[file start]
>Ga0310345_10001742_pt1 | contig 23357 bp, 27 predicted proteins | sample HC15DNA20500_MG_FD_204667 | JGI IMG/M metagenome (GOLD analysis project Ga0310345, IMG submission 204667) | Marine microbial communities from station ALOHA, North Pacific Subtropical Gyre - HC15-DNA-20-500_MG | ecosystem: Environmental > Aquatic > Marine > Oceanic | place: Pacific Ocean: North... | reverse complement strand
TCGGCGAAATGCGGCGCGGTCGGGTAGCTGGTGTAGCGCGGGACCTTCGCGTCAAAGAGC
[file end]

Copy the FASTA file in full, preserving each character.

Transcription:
>Ga0310345_10001742_pt1 | contig 23357 bp, 27 predicted proteins | sample HC15DNA20500_MG_FD_204667 | JGI IMG/M metagenome (GOLD analysis project Ga0310345, IMG submission 204667) | Marine microbial communities from station ALOHA, North Pacific Subtropical Gyre - HC15-DNA-20-500_MG | ecosystem: Environmental > Aquatic > Marine > Oceanic | place: Pacific Ocean: North... | reverse complement strand
TCGGCGAAATGCGGCGCGGTCGGGTAGCTGGTGTAGCGCGGGACCTTCGCGTCAAAGAGC